By late January, crappie populations in all but the most out-of-the-way fisheries have experienced at least a fair amount of fishing pressure, leaving some of the slabs a bit jaded about biting just any old shiny thing that descends from above.

Good news is, you can still enjoy great catches.

After spending years fishing pressured metro-area lakes, Lindy pro Paul Fournier has forged a foolproof plan for tackling lure-shy crappies.

First, he identifies the best spots a lake has to offer. In shallow basin fisheries, he looks for deep holes, bottom content changes and subtle differences in weedgrowth. In deeper systems, the outside edge of deep weedlines and soft-bottomed main-lake flats are worth a look.

Once on location, he drills a 20-hole grid that starts shallow and covers the edge of the break, transition or weedline and spills into deeper water. Next, he uses sonar to scan the underwater world for signs of life—knowing that multi-fish “Christmas tree” readings portend good fishing.

Fournier’s tactical arsenal holds many tricks, but one of his favorites for tempting tough-bite crappies is actually a one-two punch. The first drop is often a small, horizontal-hanging Lindy Toad or Tungsten Toad sweetened with a skin-hooked waxworm or eurolarvae.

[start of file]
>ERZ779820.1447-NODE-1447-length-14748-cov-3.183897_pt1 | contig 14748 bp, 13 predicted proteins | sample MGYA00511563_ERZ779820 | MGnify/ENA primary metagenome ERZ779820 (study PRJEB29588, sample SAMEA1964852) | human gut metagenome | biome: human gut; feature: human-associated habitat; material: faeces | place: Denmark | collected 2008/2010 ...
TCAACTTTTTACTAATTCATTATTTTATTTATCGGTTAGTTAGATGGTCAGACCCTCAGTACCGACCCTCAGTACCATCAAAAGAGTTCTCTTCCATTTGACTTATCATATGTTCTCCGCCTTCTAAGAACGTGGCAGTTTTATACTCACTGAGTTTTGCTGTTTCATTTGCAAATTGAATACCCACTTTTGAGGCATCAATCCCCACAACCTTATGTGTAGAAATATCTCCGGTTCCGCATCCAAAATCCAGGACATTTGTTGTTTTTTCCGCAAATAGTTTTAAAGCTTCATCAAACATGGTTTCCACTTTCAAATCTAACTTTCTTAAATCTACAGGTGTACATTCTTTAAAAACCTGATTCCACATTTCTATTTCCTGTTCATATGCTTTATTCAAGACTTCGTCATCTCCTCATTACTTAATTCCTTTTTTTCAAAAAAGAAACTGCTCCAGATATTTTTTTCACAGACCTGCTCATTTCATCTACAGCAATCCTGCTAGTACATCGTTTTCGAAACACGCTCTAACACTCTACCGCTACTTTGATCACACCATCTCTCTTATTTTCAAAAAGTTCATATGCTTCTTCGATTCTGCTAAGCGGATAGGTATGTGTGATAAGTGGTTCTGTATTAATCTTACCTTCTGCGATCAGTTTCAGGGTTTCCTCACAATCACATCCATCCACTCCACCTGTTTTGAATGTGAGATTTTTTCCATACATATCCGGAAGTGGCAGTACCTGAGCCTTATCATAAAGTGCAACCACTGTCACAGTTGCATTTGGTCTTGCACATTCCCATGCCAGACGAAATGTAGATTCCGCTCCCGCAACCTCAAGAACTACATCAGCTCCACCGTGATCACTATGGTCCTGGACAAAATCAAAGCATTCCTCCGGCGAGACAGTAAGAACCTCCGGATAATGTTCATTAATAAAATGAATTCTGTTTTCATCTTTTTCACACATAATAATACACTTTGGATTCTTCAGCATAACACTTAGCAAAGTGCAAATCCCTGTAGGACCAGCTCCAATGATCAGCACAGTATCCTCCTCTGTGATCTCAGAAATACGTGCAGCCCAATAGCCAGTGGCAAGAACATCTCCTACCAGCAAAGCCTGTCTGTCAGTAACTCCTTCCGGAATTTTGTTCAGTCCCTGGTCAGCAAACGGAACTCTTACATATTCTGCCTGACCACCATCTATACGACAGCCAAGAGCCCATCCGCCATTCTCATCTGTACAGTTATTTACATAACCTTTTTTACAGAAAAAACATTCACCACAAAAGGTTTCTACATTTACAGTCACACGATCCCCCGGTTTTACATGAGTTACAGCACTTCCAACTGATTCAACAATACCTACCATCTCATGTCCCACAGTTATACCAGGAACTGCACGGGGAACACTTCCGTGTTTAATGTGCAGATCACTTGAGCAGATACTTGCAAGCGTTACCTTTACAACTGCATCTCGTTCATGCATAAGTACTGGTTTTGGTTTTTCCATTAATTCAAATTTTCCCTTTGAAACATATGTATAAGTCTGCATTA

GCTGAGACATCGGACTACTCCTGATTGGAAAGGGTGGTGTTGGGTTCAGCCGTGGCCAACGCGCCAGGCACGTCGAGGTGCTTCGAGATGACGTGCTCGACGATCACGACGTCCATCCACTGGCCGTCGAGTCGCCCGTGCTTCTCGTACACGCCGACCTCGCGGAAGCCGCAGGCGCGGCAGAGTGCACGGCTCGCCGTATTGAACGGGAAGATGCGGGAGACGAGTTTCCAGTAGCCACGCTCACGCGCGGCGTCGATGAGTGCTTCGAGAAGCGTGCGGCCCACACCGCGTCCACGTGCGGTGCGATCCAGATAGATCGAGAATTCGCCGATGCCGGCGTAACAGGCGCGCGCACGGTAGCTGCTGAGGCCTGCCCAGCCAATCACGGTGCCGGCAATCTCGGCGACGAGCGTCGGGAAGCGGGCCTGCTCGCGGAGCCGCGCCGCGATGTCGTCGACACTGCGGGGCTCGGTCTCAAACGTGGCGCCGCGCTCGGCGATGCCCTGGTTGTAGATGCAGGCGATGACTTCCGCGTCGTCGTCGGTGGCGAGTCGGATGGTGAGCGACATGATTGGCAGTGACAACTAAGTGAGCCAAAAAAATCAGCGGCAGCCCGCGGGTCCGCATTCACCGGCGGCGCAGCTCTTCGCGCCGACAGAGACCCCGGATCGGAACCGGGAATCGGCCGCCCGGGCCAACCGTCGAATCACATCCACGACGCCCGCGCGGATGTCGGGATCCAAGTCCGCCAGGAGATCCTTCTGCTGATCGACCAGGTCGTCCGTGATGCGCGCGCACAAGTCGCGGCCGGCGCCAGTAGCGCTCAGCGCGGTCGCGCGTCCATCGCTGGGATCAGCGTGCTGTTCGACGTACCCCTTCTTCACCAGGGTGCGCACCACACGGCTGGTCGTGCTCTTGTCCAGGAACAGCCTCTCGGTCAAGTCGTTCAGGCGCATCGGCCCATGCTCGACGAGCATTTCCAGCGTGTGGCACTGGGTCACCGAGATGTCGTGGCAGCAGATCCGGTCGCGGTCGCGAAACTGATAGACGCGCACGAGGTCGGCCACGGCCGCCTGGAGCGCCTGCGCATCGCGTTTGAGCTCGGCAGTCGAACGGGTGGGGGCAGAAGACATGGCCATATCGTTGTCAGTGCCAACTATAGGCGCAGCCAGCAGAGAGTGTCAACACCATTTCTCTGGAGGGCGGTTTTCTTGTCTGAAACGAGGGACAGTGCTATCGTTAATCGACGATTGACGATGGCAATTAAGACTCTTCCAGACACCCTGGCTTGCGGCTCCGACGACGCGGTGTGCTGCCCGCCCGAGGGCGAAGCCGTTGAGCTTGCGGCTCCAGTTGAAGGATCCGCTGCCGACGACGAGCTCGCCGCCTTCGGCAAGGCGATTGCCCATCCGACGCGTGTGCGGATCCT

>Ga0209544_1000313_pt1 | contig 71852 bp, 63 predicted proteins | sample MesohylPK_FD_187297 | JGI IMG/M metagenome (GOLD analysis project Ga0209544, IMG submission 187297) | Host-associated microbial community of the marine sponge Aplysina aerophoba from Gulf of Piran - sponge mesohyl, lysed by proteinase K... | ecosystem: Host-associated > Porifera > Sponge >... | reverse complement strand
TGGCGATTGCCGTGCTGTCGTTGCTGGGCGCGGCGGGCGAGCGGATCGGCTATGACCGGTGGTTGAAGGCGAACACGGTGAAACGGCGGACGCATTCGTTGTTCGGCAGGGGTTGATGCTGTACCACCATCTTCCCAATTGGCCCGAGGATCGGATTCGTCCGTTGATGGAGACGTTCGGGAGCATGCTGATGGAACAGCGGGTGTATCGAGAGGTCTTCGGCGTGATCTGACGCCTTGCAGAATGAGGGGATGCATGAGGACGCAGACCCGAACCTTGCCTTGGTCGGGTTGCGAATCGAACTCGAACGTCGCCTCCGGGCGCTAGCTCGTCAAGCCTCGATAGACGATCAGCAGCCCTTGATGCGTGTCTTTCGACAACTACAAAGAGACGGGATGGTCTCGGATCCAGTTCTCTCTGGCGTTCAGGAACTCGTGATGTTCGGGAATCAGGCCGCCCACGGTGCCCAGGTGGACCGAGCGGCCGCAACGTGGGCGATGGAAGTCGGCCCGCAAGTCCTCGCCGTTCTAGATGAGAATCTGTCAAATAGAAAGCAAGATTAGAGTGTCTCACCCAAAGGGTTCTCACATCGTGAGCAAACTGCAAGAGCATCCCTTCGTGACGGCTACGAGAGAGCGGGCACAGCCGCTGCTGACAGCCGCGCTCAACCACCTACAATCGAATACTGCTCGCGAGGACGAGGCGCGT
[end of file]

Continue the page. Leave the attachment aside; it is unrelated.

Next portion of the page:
His second strike hinges on heavier metal, such as a small Lindy Rattl'n Flyer or Frostee Spoon, with waxies strung between the treble tines.

Both lures are fished above the crappies with subtle rodtip twitches, to slowly coax the fish higher in the water column. If a slab rises but refuses to hit, Fournier drops the lure down to where it last was jigged.

After two or three jigging sequences alternating between the Toad and spoon, he gives the Toad one last chance, dropping it just above the fish, giving it a jiggle and then letting it rest for 20 seconds, then jigging it again.

“If that doesn’t to it, I’m on to the next hole,” he said.